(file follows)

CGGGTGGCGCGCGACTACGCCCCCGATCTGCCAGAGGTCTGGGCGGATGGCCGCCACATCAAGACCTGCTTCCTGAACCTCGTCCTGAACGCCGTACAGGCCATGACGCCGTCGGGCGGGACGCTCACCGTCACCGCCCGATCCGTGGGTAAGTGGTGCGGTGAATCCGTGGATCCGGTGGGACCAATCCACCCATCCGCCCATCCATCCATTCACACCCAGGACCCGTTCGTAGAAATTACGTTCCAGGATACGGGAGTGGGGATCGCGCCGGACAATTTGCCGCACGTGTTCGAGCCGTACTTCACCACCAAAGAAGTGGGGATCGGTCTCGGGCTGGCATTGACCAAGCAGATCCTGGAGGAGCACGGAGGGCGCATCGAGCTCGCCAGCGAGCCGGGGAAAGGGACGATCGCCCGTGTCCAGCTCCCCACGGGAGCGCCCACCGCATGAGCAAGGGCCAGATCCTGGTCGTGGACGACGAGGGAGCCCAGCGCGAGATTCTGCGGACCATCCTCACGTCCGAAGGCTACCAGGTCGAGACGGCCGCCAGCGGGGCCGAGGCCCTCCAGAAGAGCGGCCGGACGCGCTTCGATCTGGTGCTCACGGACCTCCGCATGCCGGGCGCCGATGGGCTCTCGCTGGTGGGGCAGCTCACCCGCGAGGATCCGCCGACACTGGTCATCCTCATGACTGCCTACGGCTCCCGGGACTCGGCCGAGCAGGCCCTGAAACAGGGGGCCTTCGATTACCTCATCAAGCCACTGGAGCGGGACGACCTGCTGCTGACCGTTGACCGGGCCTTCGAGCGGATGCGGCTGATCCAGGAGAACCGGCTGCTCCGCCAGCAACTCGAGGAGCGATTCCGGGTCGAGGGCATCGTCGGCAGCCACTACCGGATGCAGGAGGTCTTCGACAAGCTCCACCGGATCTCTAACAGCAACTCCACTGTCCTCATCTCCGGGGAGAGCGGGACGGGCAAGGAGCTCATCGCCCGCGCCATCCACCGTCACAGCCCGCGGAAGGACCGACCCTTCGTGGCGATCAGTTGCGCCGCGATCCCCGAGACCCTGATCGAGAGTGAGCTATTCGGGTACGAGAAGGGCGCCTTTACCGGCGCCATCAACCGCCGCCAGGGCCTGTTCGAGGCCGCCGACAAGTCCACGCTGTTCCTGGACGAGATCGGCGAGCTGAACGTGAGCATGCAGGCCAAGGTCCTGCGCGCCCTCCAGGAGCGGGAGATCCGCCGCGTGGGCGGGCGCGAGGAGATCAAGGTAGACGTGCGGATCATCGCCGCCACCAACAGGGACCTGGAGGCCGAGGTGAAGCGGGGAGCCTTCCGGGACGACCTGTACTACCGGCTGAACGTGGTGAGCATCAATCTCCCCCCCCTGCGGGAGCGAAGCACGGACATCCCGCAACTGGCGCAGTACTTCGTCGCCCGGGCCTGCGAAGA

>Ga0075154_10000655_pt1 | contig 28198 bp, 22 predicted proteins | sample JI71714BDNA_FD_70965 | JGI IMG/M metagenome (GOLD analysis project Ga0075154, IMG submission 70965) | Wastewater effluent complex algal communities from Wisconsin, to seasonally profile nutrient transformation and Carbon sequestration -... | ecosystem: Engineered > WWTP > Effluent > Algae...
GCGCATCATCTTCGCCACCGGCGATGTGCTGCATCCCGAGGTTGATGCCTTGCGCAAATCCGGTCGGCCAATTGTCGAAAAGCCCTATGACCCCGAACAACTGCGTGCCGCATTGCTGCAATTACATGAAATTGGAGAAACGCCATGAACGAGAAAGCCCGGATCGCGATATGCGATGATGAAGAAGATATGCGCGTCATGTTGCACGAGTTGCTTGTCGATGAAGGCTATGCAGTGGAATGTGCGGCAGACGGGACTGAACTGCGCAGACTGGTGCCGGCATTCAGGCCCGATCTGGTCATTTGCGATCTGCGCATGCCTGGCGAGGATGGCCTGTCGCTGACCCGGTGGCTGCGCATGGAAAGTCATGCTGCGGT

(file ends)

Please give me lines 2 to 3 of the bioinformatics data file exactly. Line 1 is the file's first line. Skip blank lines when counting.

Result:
>Ga0075154_10000655_pt1 | contig 28198 bp, 22 predicted proteins | sample JI71714BDNA_FD_70965 | JGI IMG/M metagenome (GOLD analysis project Ga0075154, IMG submission 70965) | Wastewater effluent complex algal communities from Wisconsin, to seasonally profile nutrient transformation and Carbon sequestration -... | ecosystem: Engineered > WWTP > Effluent > Algae...
GCGCATCATCTTCGCCACCGGCGATGTGCTGCATCCCGAGGTTGATGCCTTGCGCAAATCCGGTCGGCCAATTGTCGAAAAGCCCTATGACCCCGAACAACTGCGTGCCGCATTGCTGCAATTACATGAAATTGGAGAAACGCCATGAACGAGAAAGCCCGGATCGCGATATGCGATGATGAAGAAGATATGCGCGTCATGTTGCACGAGTTGCTTGTCGATGAAGGCTATGCAGTGGAATGTGCGGCAGACGGGACTGAACTGCGCAGACTGGTGCCGGCATTCAGGCCCGATCTGGTCATTTGCGATCTGCGCATGCCTGGCGAGGATGGCCTGTCGCTGACCCGGTGGCTGCGCATGGAAAGTCATGCTGCGGT